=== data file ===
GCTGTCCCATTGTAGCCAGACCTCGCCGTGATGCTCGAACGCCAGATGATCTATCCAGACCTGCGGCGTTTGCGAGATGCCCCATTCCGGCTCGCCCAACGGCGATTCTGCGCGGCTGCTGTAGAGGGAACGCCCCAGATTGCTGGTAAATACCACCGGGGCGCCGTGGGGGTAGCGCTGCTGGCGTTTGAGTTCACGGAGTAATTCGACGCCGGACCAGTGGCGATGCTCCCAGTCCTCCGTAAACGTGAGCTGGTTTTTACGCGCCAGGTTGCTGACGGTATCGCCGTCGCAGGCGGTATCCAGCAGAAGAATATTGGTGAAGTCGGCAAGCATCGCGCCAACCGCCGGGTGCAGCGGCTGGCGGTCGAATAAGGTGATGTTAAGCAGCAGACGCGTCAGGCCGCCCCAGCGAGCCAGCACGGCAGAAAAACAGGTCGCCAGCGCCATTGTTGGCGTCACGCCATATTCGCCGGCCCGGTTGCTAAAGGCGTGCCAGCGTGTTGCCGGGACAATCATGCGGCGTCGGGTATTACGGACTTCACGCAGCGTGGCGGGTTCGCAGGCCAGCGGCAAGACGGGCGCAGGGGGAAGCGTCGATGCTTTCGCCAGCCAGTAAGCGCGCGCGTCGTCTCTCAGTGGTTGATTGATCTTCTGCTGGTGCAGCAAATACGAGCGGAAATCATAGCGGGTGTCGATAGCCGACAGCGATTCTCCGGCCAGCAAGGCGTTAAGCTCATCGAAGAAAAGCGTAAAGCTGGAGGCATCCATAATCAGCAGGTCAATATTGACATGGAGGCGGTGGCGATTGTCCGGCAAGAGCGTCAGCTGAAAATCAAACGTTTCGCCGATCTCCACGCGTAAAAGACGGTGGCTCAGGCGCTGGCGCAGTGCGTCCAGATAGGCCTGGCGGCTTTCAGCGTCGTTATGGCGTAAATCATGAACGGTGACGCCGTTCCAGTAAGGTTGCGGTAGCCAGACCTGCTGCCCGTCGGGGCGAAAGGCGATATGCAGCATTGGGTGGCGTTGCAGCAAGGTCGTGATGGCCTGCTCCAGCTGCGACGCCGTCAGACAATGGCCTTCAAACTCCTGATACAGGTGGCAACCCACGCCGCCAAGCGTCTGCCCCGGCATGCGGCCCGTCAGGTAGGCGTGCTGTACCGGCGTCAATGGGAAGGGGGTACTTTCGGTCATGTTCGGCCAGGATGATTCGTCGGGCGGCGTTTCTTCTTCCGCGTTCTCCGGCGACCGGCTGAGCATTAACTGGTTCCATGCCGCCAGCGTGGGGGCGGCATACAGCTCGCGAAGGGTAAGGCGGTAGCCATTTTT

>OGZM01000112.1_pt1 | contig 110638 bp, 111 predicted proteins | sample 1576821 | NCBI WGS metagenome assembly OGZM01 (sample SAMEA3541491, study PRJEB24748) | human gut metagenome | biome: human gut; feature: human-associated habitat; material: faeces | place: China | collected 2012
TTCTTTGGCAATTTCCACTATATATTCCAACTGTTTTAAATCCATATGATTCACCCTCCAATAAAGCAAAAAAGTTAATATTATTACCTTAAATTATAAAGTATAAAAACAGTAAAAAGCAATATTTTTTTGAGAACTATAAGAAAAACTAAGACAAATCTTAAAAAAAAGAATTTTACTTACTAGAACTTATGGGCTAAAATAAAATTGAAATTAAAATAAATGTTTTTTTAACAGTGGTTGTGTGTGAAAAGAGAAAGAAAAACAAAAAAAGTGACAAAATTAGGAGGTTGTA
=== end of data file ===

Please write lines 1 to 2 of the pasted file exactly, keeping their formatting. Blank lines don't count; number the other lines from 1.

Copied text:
GCTGTCCCATTGTAGCCAGACCTCGCCGTGATGCTCGAACGCCAGATGATCTATCCAGACCTGCGGCGTTTGCGAGATGCCCCATTCCGGCTCGCCCAACGGCGATTCTGCGCGGCTGCTGTAGAGGGAACGCCCCAGATTGCTGGTAAATACCACCGGGGCGCCGTGGGGGTAGCGCTGCTGGCGTTTGAGTTCACGGAGTAATTCGACGCCGGACCAGTGGCGATGCTCCCAGTCCTCCGTAAACGTGAGCTGGTTTTTACGCGCCAGGTTGCTGACGGTATCGCCGTCGCAGGCGGTATCCAGCAGAAGAATATTGGTGAAGTCGGCAAGCATCGCGCCAACCGCCGGGTGCAGCGGCTGGCGGTCGAATAAGGTGATGTTAAGCAGCAGACGCGTCAGGCCGCCCCAGCGAGCCAGCACGGCAGAAAAACAGGTCGCCAGCGCCATTGTTGGCGTCACGCCATATTCGCCGGCCCGGTTGCTAAAGGCGTGCCAGCGTGTTGCCGGGACAATCATGCGGCGTCGGGTATTACGGACTTCACGCAGCGTGGCGGGTTCGCAGGCCAGCGGCAAGACGGGCGCAGGGGGAAGCGTCGATGCTTTCGCCAGCCAGTAAGCGCGCGCGTCGTCTCTCAGTGGTTGATTGATCTTCTGCTGGTGCAGCAAATACGAGCGGAAATCATAGCGGGTGTCGATAGCCGACAGCGATTCTCCGGCCAGCAAGGCGTTAAGCTCATCGAAGAAAAGCGTAAAGCTGGAGGCATCCATAATCAGCAGGTCAATATTGACATGGAGGCGGTGGCGATTGTCCGGCAAGAGCGTCAGCTGAAAATCAAACGTTTCGCCGATCTCCACGCGTAAAAGACGGTGGCTCAGGCGCTGGCGCAGTGCGTCCAGATAGGCCTGGCGGCTTTCAGCGTCGTTATGGCGTAAATCATGAACGGTGACGCCGTTCCAGTAAGGTTGCGGTAGCCAGACCTGCTGCCCGTCGGGGCGAAAGGCGATATGCAGCATTGGGTGGCGTTGCAGCAAGGTCGTGATGGCCTGCTCCAGCTGCGACGCCGTCAGACAATGGCCTTCAAACTCCTGATACAGGTGGCAACCCACGCCGCCAAGCGTCTGCCCCGGCATGCGGCCCGTCAGGTAGGCGTGCTGTACCGGCGTCAATGGGAAGGGGGTACTTTCGGTCATGTTCGGCCAGGATGATTCGTCGGGCGGCGTTTCTTCTTCCGCGTTCTCCGGCGACCGGCTGAGCATTAACTGGTTCCATGCCGCCAGCGTGGGGGCGGCATACAGCTCGCGAAGGGTAAGGCGGTAGCCATTTTT

>OGZM01000112.1_pt1 | contig 110638 bp, 111 predicted proteins | sample 1576821 | NCBI WGS metagenome assembly OGZM01 (sample SAMEA3541491, study PRJEB24748) | human gut metagenome | biome: human gut; feature: human-associated habitat; material: faeces | place: China | collected 2012